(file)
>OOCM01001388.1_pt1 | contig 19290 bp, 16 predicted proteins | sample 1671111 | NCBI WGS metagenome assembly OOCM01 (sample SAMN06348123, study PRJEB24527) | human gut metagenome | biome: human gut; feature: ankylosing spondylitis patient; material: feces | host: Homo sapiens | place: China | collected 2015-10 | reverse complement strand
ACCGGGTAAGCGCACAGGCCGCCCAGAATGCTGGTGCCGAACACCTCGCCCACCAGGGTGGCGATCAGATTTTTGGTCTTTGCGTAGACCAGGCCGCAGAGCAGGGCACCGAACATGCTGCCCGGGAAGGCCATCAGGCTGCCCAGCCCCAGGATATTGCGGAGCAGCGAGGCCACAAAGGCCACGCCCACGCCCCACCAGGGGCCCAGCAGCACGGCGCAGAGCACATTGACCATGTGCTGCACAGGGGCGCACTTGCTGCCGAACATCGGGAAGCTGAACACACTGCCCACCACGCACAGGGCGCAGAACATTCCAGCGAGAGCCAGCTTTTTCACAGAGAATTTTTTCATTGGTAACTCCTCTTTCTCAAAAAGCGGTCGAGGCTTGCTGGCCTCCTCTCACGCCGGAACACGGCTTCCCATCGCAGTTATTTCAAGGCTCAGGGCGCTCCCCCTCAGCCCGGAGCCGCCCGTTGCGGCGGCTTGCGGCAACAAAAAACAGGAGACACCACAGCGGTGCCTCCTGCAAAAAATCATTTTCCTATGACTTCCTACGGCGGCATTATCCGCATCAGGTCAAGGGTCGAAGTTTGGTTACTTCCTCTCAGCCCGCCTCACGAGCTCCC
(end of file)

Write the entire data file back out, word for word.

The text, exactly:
>OOCM01001388.1_pt1 | contig 19290 bp, 16 predicted proteins | sample 1671111 | NCBI WGS metagenome assembly OOCM01 (sample SAMN06348123, study PRJEB24527) | human gut metagenome | biome: human gut; feature: ankylosing spondylitis patient; material: feces | host: Homo sapiens | place: China | collected 2015-10 | reverse complement strand
ACCGGGTAAGCGCACAGGCCGCCCAGAATGCTGGTGCCGAACACCTCGCCCACCAGGGTGGCGATCAGATTTTTGGTCTTTGCGTAGACCAGGCCGCAGAGCAGGGCACCGAACATGCTGCCCGGGAAGGCCATCAGGCTGCCCAGCCCCAGGATATTGCGGAGCAGCGAGGCCACAAAGGCCACGCCCACGCCCCACCAGGGGCCCAGCAGCACGGCGCAGAGCACATTGACCATGTGCTGCACAGGGGCGCACTTGCTGCCGAACATCGGGAAGCTGAACACACTGCCCACCACGCACAGGGCGCAGAACATTCCAGCGAGAGCCAGCTTTTTCACAGAGAATTTTTTCATTGGTAACTCCTCTTTCTCAAAAAGCGGTCGAGGCTTGCTGGCCTCCTCTCACGCCGGAACACGGCTTCCCATCGCAGTTATTTCAAGGCTCAGGGCGCTCCCCCTCAGCCCGGAGCCGCCCGTTGCGGCGGCTTGCGGCAACAAAAAACAGGAGACACCACAGCGGTGCCTCCTGCAAAAAATCATTTTCCTATGACTTCCTACGGCGGCATTATCCGCATCAGGTCAAGGGTCGAAGTTTGGTTACTTCCTCTCAGCCCGCCTCACGAGCTCCC